March 2 (Bloomberg) -- Federal Reserve Chairman Ben S. Bernanke didn’t rule out expanding the central bank’s asset purchases aimed at stimulating the economy, saying he doesn’t want to see the U.S. relapse into a recession.
Asked at a House Financial Services Committee hearing today what conditions would warrant a third round of so-called quantitative easing, Bernanke said that “what we’d like to see is a sustainable recovery. We don’t want to see the economy falling back into a double dip or to a stall-out.”
Bernanke’s testimony today and yesterday signaled that he will keep the Fed on course to complete $600 billion of Treasury purchases through June under the second round of quantitative easing, a policy criticized by Republican lawmakers as risking an inflation surge. He’s avoided saying what the central bank may do after that.
A third round of purchases “has to be a decision” of the Federal Open Market Committee, and “it depends again on our mandate” for stable prices and maximum employment, Bernanke said in response to Texas Representative Jeb Hensarling, the House panel’s vice chairman and a critic of QE2.
“We’re looking very closely at inflation both in terms of too low and too high,” Bernanke said during the second day of semiannual testimony on monetary policy. “I want to be sure that you understand that I am very attentive to inflation and potential risks for inflation. That will certainly be a major consideration as we look to determine how to manage this policy.”
Separately today, the Fed said in its regional Beige Book survey that the labor market improved throughout the country early this year, driven by increasing retail sales and “solid growth” in manufacturing.
Overall, the economy “continued to expand at a modest to moderate pace,” the central bank said in Washington. Eleven of the Fed’s 12 regional banks, including San Francisco and Philadelphia, described their regions as expanding, improving or experiencing moderate growth. Only Chicago reported growth “at a pace not quite as strong” as before.
The Standard & Poor’s 500 Index rose 0.4 percent to 1,311.66 at 2:45 p.m. in New York after climbing 0.6 percent earlier.
Treasuries declined after a report earlier today showed the pace of employment growth is picking up before the Labor Department issues February jobs data March 4. The yield on the 10-year Treasury note rose to 3.46 percent from 3.39 percent yesterday.
Responding to a question from Representative Nydia Velazquez, a New York Democrat, Bernanke said the Fed’s policy of keeping its benchmark rate near zero for an “extended period” helps provide support to the economy, “which in our judgment, it still needs.”
“The economy’s recovery is not firmly established, and we think monetary policy needs to be supportive,” he said.
The second round of bond buying follows a $1.7 trillion first round of purchases of mortgage-backed debt and Treasuries.
Since August, when Bernanke signaled the Fed might buy securities to stimulate the economy, “downside risks to the recovery have receded, and the risk of deflation has become negligible,” he said in testimony this week.
Many of the questions Bernanke fielded dealt with the outlook for the federal budget deficit, giving the Fed chief an opportunity to reiterate his call for Congress to come up with a long-term plan for reining in the national debt. Bernanke’s statements resonated especially with House Republican lawmakers. The House passed a bill last month cutting $61 billion from 2011 government spending.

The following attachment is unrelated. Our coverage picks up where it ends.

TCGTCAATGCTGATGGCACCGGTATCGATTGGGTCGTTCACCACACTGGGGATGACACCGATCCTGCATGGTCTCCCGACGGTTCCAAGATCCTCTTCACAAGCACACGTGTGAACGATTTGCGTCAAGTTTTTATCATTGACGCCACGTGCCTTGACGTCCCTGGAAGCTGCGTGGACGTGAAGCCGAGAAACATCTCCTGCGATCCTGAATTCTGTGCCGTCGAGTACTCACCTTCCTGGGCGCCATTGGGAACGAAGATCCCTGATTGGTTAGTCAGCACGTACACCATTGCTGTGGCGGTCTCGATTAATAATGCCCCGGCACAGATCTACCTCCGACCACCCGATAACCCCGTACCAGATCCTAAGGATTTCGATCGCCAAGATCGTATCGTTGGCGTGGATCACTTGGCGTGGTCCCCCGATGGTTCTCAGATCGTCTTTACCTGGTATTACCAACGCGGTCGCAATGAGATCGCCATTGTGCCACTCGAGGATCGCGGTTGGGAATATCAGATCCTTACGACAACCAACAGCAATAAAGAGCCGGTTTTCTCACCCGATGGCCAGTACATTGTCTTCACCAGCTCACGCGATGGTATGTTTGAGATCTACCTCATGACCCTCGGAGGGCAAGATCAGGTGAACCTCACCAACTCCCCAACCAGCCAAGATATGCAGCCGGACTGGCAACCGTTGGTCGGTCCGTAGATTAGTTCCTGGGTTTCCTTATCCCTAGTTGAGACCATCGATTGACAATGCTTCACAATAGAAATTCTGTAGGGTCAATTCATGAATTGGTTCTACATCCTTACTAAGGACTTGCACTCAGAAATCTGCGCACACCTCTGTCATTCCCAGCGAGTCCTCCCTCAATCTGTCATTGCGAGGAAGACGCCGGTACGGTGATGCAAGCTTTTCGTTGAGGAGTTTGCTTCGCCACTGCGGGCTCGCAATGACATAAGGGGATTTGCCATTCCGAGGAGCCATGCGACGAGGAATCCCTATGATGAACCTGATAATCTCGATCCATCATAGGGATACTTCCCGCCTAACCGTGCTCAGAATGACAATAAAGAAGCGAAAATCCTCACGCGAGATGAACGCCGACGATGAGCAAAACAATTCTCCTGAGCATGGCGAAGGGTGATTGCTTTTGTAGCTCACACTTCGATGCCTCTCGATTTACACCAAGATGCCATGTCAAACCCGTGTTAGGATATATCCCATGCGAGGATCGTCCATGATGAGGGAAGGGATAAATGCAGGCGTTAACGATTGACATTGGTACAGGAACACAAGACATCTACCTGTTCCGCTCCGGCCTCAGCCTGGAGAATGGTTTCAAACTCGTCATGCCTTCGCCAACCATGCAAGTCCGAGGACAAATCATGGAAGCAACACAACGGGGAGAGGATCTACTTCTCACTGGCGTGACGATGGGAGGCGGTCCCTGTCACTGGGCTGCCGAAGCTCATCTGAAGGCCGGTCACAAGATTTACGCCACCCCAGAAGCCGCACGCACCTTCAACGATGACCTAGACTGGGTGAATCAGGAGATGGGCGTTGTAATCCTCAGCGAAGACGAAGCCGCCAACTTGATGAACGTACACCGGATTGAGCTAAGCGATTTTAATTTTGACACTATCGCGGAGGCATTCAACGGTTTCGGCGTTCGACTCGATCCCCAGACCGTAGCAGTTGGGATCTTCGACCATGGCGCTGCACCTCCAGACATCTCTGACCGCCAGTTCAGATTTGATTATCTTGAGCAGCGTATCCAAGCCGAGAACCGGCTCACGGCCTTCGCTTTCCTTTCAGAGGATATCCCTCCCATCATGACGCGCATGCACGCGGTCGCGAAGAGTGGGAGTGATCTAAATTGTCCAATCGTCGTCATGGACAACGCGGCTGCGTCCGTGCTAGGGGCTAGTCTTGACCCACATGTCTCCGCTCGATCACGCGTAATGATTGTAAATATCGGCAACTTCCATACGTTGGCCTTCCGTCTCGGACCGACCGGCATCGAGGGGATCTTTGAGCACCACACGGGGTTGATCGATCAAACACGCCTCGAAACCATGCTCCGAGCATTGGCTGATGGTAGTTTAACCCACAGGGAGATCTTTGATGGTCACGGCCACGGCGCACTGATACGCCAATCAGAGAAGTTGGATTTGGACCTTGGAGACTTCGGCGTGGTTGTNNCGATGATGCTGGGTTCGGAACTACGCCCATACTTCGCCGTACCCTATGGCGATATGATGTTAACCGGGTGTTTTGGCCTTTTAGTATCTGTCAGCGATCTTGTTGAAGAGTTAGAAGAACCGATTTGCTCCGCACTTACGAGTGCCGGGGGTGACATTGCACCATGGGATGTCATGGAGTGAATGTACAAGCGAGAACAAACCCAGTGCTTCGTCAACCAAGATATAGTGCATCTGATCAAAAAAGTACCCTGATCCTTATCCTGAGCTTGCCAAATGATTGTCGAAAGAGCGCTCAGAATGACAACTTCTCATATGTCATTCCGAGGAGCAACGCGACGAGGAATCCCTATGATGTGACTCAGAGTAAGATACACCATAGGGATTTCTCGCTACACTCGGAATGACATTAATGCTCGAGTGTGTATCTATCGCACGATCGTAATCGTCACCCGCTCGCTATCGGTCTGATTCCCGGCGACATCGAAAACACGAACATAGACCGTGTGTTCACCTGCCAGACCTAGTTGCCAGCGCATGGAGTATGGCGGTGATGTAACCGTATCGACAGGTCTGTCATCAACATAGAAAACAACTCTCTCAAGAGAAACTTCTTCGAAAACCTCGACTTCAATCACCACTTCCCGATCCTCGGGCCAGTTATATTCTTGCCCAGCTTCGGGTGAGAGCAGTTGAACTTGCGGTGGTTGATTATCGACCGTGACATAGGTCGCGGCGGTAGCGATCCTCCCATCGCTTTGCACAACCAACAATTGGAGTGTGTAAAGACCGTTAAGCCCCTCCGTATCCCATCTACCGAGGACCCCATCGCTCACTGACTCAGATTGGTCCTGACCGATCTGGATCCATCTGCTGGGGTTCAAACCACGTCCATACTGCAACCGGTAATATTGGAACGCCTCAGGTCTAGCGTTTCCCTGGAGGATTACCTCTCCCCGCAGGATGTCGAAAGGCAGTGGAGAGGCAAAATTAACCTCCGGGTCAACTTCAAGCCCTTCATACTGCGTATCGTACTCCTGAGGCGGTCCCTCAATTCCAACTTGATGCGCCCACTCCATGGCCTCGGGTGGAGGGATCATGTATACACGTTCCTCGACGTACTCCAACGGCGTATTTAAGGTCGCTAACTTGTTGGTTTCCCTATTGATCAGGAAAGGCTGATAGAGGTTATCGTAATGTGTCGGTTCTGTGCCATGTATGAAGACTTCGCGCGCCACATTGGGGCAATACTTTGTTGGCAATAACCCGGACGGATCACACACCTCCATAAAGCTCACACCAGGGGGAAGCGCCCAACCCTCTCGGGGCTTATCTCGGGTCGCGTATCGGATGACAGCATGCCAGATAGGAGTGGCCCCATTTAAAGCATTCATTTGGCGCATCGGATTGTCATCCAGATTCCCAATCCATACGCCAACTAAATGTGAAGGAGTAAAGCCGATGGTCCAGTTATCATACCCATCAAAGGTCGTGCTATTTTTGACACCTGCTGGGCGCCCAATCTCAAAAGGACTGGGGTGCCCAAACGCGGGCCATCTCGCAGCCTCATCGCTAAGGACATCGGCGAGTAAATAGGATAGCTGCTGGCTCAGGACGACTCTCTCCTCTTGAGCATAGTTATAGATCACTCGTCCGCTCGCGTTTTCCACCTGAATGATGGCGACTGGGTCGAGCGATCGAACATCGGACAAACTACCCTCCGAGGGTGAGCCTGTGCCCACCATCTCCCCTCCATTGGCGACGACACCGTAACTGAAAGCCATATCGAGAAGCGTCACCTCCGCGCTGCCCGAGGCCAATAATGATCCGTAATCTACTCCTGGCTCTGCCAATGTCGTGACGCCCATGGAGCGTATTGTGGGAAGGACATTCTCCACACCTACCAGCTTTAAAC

“QE2 has given us some opportunity to act on our debt and deficit, and we have not taken advantage of that,” panel Chairman Spencer Bachus, an Alabama Republican, said during today’s hearing. “Any criticism directed at the chairman, you need to also sort of point that finger back at yourselves.”
Bernanke got caught up in a debate over the extent to which House spending cuts would result in job losses. He told lawmakers the reductions may lead to about 200,000 fewer jobs over the next couple of years. That compares with the prediction of Mark Zandi, chief economist at Moody’s Analytics, that the budget reductions would mean 700,000 fewer jobs in the U.S. by the end of 2012.
Last week, the Commerce Department reduced its estimate of fourth-quarter growth to a 2.8 percent annual pace. Consumer purchases rose at a 4.1 percent pace, the most since the same three months in 2006, compared with a 4.4 percent rate originally estimated.
Inflation is likely to remain low through 2013, Bernanke, 57, a former Princeton University economist, said in Senate testimony yesterday.
“We will continue to monitor these developments closely and are prepared to respond as necessary to best support the ongoing recovery in a context of price stability,” he said.
At the same time, the labor market “has improved only slowly,” and it may take “several years” for the unemployment rate to reach a “more normal level,” he said. “The housing sector remains exceptionally weak,” and “slow wage growth” is keeping labor costs in check, he said.
A report yesterday showed U.S. manufacturing accelerated in February to the fastest pace since May 2004. The Tempe, Arizona-based Institute for Supply Management’s factory index increased to 61.4 from 60.8 a month earlier. Readings greater than 50 signal growth.
The Fed’s preferred price gauge, which excludes food and fuel, rose 0.8 percent in January from a year earlier, matching December’s year-over-year gain, the lowest in five decades of record-keeping. Fed officials aim for long-run overall inflation of 1.6 percent to 2 percent.
To contact the reporter on this story: Scott Lanman in Washington at email@example.com.
To contact the editor responsible for this story: Christopher Wellisz at firstname.lastname@example.org